Wednesday, January 27, 2010

The hardest words

What would you say is the hardest word or words to say that you've ever come across in English? And when I say hardest, I don't mean the most difficult to say in a given situation (the words "sorry", "thank you" and "please" come to mind). What I mean is the most difficult to produce by your tongue and mouth - the hardest to pronounce, the most laborious to produce. You may think of some tongue twisters like:

  • Red lorry, yellow lorry; or
  • Peter Piper picked a peck of pickled peppers,
    A peck of pickled peppers Peter Piper picked.
    If Peter Piper picked a peck of pickled peppers,
    How many pickled peppers did Peter Piper pick?; or (try this one for size)
  • The sixth sick sheikh's sixth sheep's sick; or (if you're really good)
  • The sixth sick sheikh's sixth sheep's sick so six slick sheiks sold six sick sheep six silk sheets!
But, I'm veering off topic here. Anyway, I'm a teacher and a teacher, well, teaches things. And in my ten or so years of teaching, I'd say many things have astounded and bewildered me. But, year in, year out, one just keeps me amazed. I'd say one of the hardest words in the English language for my students to say are these:

"May I come in, please?"

If I'm assigned a Form 1 class to teach, then one of the very first things that I do with them is to get them accustomed to asking for permission to leave and enter the classroom in English. And boy, do some of them really struggle, especially with the coming in bit.

You'd think that it's simple - five words, not very hard to pronounce, quite easy to remember. But, a lot of my students have great difficulty in uttering those supposedly "simple" words. They'd get the structure all mixed up, or they'll leave out one of the words, or they'll mispronounce a word or two, or they'll even draw a blank even after I have repeated the question over and over.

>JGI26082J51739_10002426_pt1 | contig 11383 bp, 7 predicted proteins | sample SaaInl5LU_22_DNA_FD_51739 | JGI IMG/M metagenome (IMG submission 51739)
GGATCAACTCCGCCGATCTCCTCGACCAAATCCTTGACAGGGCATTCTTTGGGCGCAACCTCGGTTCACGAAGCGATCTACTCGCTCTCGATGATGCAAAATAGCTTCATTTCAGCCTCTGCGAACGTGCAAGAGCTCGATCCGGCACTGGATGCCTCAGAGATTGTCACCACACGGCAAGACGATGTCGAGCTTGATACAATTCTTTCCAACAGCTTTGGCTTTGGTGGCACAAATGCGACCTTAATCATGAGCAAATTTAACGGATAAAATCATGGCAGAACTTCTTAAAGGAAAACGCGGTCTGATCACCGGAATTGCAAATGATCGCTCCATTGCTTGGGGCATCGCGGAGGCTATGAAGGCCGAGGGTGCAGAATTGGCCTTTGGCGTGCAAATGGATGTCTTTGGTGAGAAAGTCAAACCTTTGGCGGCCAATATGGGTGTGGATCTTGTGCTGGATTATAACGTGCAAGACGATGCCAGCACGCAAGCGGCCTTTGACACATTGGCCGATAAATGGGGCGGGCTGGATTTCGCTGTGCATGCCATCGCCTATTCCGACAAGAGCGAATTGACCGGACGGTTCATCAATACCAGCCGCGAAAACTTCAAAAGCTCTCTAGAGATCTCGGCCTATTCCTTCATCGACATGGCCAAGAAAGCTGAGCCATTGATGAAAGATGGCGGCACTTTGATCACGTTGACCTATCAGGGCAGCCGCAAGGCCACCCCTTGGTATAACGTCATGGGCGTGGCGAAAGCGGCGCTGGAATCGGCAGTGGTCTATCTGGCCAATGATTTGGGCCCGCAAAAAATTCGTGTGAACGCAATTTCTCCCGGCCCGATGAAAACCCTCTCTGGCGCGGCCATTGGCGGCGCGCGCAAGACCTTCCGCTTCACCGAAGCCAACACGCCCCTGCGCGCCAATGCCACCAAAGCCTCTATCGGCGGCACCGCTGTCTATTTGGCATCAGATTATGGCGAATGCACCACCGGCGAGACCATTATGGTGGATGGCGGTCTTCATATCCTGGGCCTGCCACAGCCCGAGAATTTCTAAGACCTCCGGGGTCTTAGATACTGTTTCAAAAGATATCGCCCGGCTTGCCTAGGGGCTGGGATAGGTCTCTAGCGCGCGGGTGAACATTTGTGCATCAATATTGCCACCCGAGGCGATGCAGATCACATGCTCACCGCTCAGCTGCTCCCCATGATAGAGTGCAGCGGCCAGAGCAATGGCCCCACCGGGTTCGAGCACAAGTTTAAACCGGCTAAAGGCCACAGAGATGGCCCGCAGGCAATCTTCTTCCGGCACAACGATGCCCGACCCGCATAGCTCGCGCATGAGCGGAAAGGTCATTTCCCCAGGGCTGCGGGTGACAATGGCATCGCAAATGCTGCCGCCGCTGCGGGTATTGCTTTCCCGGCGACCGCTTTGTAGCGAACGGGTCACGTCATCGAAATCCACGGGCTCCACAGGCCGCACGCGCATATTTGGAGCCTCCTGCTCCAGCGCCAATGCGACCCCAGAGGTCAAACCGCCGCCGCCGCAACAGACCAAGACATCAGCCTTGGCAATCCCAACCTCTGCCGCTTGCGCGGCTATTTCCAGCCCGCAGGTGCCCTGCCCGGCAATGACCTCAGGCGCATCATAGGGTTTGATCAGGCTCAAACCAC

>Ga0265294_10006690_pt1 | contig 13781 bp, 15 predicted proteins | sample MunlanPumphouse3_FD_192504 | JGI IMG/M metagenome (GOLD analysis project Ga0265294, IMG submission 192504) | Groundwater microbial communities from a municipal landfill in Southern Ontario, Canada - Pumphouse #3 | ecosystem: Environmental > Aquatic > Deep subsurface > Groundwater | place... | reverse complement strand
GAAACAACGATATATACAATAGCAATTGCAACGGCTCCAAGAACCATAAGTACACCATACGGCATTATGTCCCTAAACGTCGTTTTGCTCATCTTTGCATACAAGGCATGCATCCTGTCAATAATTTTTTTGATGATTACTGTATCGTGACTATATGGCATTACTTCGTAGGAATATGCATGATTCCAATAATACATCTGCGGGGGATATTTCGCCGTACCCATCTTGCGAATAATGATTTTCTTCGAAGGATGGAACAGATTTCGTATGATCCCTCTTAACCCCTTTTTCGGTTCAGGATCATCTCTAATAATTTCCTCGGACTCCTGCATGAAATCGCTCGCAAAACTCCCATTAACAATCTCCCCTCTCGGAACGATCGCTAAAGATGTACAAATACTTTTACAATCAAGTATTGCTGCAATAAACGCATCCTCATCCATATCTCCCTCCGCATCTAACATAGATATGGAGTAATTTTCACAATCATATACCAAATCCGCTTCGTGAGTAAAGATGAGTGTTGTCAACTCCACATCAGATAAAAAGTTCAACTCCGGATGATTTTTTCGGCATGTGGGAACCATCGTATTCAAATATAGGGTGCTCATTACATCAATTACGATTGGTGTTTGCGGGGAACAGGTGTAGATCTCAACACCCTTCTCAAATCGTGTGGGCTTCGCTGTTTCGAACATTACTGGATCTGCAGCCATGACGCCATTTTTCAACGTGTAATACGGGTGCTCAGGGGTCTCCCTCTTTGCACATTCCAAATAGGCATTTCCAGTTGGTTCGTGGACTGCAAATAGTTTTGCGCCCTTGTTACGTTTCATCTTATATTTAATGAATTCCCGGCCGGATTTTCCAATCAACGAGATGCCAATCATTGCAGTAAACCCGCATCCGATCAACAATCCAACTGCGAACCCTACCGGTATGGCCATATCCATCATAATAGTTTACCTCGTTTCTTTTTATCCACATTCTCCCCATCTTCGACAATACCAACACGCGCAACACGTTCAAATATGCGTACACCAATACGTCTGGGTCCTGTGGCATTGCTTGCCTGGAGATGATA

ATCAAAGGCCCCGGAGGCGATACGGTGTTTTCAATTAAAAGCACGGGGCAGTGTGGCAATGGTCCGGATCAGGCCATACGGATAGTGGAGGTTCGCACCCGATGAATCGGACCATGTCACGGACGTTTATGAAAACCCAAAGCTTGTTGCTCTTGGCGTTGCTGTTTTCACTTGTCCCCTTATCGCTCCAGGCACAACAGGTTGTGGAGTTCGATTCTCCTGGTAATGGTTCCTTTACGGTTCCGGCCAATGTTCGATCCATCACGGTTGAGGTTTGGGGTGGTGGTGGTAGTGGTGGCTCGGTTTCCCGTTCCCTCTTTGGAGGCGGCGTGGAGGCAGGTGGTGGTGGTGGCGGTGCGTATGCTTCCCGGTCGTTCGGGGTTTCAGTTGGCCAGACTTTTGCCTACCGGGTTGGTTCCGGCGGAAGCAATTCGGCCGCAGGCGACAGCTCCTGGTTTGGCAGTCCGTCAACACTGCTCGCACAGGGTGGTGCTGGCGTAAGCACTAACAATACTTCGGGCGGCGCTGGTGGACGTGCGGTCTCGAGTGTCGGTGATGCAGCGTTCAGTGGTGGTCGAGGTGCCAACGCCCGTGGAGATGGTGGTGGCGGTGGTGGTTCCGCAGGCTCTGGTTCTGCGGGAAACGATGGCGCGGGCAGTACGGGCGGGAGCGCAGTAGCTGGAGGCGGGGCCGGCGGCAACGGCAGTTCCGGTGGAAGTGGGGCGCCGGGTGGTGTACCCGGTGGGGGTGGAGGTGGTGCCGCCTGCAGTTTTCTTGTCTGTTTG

I've tried almost everything that I can think of - breaking up the sentence into short phrases like "May I", followed by "come in", and then "please", and they are able to follow. But, when I ask them to repeat the question on their own they become lost again and the whole drill restarts. From my experience, this is usually a year-long affair - you have to keep reminding them, and keep them practising. They'll sometimes try to cop out and ask for permission to leave the classroom in Malay, but I insist that they ask me in English.

Now, I'm not complaining about my students nor am I condemning them. I'm just wondering what it is that has made them like that. Lack of stimulation? Lack of nutrition? Lack of proper training? Just five simple words to remember and repeat, but they can't.

It just baffles me.

2 comments:

Nick Phillips said...

Wow, form 1 and they're having problems with simple English like that? I'm seriously amazed!

Perry R. Lim said...

Nick: My sentiments exactly. But I'm more curious as to why.

 
ss_blog_claim=e22bcb184b7f0fc3f06d15b2b7f7110c